Stepping back from the edge of the precipice
The Deloitte CE Top 500 ranking 2009 takes a "broader view" of a moment of shared crisis
Having teetered on the verge of economic meltdown in early 2009, the Central European (CE) region has drawn back from the edge as the result of rigorous action by national governments, the EU, other international organisations and the region’s leading businesses.
This is one broad conclusion of the 2009 Deloitte CE Top 500 report, which as well as ranking the region’s 500 largest companies draws on the views of leading economists, academics and other experts to provide a fascinating and insightful analysis of how a region of 18 very different countries has combated the impact of a once-in-a-lifetime moment of shared crisis.
The report also concludes that the question now facing the region is not so much whether or when recovery will come, but how rapid and sustainable it will be. In addition, however, it warns that it is those companies and countries that have effectively grasped the opportunity to overhaul and reform creaking structures, systems and processes that will emerge in the years to come as the strongest players in the region.
The 2009 report provides a dramatic comparison between the region’s fortunes during the last 12 months and the previous years, when – to quote the report – CE was “the darling of global economies”. The shift, when it came in late 2008 and early 2009, was dramatic. The collapse in key indicators, including the average year-on-year GDP growth rates of 7.2% that were achieved between 2005 and 2007, is vividly described by Dr Daniel Thorniley, President of DT Global Business Consulting GmbH: “GDP and industrial output figures were crashing along with currencies. It looked in those weeks as though a systemic crash could bring down the whole region or several parts of it,” he writes in the report.
As the third consecutive report, this year’s ranking enables easy comparison between the performance of region’s largest companies over the last 12 months with that of previous years. It also shows clearly how the experience of the region’s 500 largest companies tracks that of its countries, with the first three-quarters of 2008 continuing the story of growth, followed by the impact of the global economic and financial crisis. During 2008, 388 companies (78% of the top 500) increased their revenues by an average of 20%. In the first quarter of 2009, 76% of those companies on which Deloitte has financial information saw their revenue decrease by 23% compared with the first quarter of 2008.
The picture is similar across a range of industries in the region, with first quarter data for 2009 indicating significant drops in revenue for manufacturing (down by 33%), real estate, (22% decline) and energy and resources (E&R, 17% decrease). With a revenue decline of just 1%, the life sciences and healthcare sector was virtually unique in suffering little or no impact.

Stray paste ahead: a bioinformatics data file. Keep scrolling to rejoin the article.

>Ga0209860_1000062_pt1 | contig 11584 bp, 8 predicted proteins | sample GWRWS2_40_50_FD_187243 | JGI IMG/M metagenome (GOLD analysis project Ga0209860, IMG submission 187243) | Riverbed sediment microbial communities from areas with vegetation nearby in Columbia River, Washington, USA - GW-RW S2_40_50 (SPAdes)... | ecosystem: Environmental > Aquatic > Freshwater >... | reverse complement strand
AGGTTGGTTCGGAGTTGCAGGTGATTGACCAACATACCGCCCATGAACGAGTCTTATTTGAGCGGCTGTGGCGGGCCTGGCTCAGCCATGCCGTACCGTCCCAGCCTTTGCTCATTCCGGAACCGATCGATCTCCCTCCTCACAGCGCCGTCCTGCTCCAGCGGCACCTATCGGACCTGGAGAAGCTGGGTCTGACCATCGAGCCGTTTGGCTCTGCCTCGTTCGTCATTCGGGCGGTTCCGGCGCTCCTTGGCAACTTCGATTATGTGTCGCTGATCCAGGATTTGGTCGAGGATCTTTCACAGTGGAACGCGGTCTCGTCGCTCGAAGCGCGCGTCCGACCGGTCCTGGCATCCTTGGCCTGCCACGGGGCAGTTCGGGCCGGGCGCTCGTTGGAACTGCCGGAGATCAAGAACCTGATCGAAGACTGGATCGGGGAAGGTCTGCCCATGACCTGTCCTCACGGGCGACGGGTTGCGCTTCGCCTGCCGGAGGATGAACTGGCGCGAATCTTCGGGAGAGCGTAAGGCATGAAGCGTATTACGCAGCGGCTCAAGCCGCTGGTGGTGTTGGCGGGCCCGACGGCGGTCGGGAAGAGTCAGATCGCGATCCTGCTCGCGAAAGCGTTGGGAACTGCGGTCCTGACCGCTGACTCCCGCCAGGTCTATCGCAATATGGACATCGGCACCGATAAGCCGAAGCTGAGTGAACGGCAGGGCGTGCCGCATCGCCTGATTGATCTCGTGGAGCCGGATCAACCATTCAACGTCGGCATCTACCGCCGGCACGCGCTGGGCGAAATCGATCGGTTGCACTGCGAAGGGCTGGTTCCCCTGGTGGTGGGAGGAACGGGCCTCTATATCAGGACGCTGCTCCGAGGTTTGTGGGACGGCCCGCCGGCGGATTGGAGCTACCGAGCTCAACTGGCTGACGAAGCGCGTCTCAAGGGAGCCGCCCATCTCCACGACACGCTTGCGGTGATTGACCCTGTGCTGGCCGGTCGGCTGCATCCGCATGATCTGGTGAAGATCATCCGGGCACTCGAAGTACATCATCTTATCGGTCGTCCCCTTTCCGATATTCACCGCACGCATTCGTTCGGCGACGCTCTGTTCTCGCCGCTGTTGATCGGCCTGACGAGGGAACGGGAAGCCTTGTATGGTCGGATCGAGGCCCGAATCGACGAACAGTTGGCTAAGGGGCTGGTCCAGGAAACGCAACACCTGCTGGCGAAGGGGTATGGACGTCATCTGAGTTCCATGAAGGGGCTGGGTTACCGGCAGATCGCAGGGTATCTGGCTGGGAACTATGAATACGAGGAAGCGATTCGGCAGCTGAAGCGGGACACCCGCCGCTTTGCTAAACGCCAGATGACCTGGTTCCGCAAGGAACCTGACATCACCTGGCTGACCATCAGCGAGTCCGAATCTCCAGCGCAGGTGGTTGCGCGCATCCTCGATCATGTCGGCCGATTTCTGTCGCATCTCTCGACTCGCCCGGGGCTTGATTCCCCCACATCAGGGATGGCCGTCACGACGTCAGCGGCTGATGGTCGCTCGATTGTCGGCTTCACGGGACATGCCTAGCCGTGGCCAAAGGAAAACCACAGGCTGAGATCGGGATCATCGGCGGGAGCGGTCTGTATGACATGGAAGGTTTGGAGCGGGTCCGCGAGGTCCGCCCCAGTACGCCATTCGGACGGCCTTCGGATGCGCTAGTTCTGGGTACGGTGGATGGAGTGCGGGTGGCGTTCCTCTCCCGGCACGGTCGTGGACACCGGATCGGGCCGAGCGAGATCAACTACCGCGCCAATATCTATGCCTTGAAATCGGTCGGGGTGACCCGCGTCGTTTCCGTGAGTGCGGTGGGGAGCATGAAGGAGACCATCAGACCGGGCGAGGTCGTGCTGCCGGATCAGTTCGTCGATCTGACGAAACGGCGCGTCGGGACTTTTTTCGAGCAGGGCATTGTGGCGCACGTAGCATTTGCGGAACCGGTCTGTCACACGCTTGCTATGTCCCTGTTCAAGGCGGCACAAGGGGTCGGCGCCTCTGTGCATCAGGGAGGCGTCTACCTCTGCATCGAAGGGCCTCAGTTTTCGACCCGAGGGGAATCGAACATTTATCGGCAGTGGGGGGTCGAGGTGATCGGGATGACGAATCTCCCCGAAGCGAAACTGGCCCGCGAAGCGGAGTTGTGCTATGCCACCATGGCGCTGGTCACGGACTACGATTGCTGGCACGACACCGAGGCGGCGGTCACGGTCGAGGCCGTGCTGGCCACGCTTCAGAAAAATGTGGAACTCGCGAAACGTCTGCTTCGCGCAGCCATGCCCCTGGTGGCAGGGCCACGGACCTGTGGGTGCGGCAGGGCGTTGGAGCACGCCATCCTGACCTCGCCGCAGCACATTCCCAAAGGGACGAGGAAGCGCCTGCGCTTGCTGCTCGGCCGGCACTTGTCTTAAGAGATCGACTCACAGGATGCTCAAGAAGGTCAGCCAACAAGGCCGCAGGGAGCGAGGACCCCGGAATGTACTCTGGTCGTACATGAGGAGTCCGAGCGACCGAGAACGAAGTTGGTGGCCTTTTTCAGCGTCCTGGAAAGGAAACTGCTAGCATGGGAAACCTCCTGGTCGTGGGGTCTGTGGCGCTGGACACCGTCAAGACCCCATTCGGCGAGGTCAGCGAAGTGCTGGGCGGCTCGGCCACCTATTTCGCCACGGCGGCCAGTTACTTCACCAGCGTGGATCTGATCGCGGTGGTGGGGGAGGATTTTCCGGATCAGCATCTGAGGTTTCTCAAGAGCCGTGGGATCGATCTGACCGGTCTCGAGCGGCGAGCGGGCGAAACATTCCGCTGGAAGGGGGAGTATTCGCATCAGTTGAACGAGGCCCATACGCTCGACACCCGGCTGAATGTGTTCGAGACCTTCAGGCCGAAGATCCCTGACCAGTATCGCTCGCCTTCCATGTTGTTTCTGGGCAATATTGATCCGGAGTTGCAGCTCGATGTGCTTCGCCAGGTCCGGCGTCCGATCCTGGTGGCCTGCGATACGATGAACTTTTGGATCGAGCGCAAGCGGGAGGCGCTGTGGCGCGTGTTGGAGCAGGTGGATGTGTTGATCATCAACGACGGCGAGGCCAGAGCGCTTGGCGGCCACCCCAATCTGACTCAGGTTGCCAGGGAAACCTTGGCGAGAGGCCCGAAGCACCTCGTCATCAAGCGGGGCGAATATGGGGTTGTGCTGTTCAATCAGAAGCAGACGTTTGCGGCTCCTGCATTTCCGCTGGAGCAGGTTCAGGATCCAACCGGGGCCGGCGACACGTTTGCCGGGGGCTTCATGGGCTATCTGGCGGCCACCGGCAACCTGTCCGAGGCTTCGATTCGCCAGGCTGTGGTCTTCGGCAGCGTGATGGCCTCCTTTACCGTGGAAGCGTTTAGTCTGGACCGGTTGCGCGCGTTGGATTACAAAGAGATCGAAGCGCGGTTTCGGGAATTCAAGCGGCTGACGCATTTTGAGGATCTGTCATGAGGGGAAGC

As in previous years, the E&R sector was still the most widely represented in the Top 500 in 2008 with 30% of all entries. Manufacturers declined from 27% of the list in 2008 to just 23%, mainly as a result of the reduced export opportunities in Western Europe.
Among CE’s countries, Poland was a special case, by avoiding a recession, with GDP growth in the first two quarters of 2009 standing at 0.8% and 1.1% respectively. Alongside this group of one, Deloitte has identified another two sets of countries based on their likely ability to recover quickly from recession The first, comprising those countries that are likely to find recovery more challenging, is made up of Croatia, Estonia, Hungary, Latvia, Lithuania, Macedonia, Serbia and Ukraine. The countries that appear to be in better shape for rapid recovery are Albania, Bosnia-Herzegovina, Bulgaria, the Czech Republic, Moldova, Montenegro, Romania, Slovenia and Slovakia.
The Central Europe Top 500 ranking is compiled based on consolidated company revenues for the fiscal year ending 2008. The rankings are based on revenues reported by a particular legal entity operating in Central and Eastern Europe. The ranking groups companies by industry and country. We also display the ranking of the largest Central European companies by market capitalisation as of 31 December 2008 and a list of the major foreign investors in the region.
In cases where revenue for the fiscal year 2008 was not available, we used the reported 2007 revenue as a proxy for 2008. Revenue has been calculated in Euros at the relevant average exchange rates for 2006, 2007, and 2008. The revenue for subsidiaries of large groups has been reported as part of the consolidated revenue and shown separately for those subsidiaries.
Quarterly data was collected for a limited number of companies (30% on average) and this is largely unconsolidated data.
Deloitte has sourced the information by individually approaching the companies themselves, from publicly available databases and estimates based on a comparison with last years’ results and our research.